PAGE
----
J Stroke Cerebrovasc Dis. 2020 Sep;29(9):105023. doi: 10.1016/j.jstrokecerebrovasdis.2020.105023. Epub 2020 Jun 18.
BACKGROUND: Lung cancer and stroke share smoking as a major cause of disease. We investigated prevalence and risk of occult lung cancer with manifestation during the first year after stroke.
METHODS: All patients >40 years of age with incident stroke in Denmark 2003-2015 were identified through the Danish Stroke Registry (n=85,893) and matched 1:10 on age and sex to the Danish background population without a history of stroke (n=858,740). Linking data to the Danish Cancer Registry we determined prevalence of occult primary lung cancer defined as the event of previously unknown lung cancer during a one-year follow-up in the stroke and the background population. Cox regression models with adjustments for demographics, co-morbidities and stroke risk factors were used to study risk compared to the background population.
RESULTS: Prevalence (per 1000 person-years) of occult lung cancer in the stroke cohort was 5.3; in the background cohort 2.6. Prevalence separately for current smokers (n=26,055) was 9.6; ex-smokers (n=20,035) 6.5; never-smokers (n=27,268) 1.4. Risk of occult lung cancer (adjusted) was increased HR 1.95 in the stroke population. In the stroke population adjusting for stroke risk factors age (HR 1.24 per 10 years) and smoking (HR 7.1 in current smokers; HR 1.6 in ex-smokers) were the only significant risk factors for occult lung cancer.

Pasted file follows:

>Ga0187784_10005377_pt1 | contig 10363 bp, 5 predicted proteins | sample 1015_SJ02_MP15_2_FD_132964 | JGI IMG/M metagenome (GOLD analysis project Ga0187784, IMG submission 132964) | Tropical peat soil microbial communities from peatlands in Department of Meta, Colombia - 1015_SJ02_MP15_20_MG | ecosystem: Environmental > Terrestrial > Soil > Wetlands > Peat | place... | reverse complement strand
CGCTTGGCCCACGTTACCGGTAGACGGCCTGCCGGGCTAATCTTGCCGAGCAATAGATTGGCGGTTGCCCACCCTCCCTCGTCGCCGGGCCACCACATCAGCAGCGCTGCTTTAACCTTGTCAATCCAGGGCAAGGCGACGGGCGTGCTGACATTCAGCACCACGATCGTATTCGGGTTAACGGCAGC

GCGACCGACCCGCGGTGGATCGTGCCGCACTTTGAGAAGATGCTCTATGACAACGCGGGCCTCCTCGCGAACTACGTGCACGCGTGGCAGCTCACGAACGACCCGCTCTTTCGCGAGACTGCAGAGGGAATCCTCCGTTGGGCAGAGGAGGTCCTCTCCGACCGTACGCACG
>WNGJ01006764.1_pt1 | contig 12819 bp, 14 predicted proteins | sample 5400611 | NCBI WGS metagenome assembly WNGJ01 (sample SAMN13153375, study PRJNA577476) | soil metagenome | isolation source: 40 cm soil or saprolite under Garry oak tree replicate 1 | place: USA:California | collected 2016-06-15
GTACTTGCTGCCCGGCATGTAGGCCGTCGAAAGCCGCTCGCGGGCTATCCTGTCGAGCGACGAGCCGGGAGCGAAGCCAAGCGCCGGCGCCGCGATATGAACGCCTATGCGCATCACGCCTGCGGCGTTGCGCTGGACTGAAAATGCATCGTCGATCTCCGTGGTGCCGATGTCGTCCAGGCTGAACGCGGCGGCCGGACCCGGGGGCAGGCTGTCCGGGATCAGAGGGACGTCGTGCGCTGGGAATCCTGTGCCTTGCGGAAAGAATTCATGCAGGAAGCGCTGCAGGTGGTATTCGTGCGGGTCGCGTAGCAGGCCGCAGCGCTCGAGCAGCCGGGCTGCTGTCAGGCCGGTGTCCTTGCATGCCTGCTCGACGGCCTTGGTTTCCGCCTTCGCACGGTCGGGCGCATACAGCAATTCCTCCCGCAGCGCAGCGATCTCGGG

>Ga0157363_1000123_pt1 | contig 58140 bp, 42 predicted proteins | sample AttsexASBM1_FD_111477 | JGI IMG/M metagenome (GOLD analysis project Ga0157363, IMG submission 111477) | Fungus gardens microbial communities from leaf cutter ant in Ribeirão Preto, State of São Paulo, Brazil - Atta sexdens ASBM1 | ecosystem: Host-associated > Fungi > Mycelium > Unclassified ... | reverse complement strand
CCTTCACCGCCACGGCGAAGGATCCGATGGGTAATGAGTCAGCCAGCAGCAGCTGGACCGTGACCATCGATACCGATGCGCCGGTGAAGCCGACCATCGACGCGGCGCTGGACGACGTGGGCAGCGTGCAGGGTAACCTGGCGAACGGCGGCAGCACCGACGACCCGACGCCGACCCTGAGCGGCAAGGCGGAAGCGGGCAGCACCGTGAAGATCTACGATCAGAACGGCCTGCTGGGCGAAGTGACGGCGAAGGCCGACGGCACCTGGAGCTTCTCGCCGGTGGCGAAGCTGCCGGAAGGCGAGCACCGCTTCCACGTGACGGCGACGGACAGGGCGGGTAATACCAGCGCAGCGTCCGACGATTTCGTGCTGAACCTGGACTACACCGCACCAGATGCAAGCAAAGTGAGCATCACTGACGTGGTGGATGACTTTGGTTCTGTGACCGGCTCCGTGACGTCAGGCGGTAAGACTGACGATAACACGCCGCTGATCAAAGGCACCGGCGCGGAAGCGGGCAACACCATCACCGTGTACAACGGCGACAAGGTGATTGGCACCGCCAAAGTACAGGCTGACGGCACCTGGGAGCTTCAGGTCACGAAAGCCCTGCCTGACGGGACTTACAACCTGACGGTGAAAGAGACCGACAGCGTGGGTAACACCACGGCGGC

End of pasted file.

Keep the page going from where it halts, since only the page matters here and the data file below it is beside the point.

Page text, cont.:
CONCLUSIONS: Occult lung cancer is rarely found in stroke patients who have never smoked. It is not uncommon in smokers in whom 1% of current smokers had occult lung cancer that became manifest within the first year after stroke.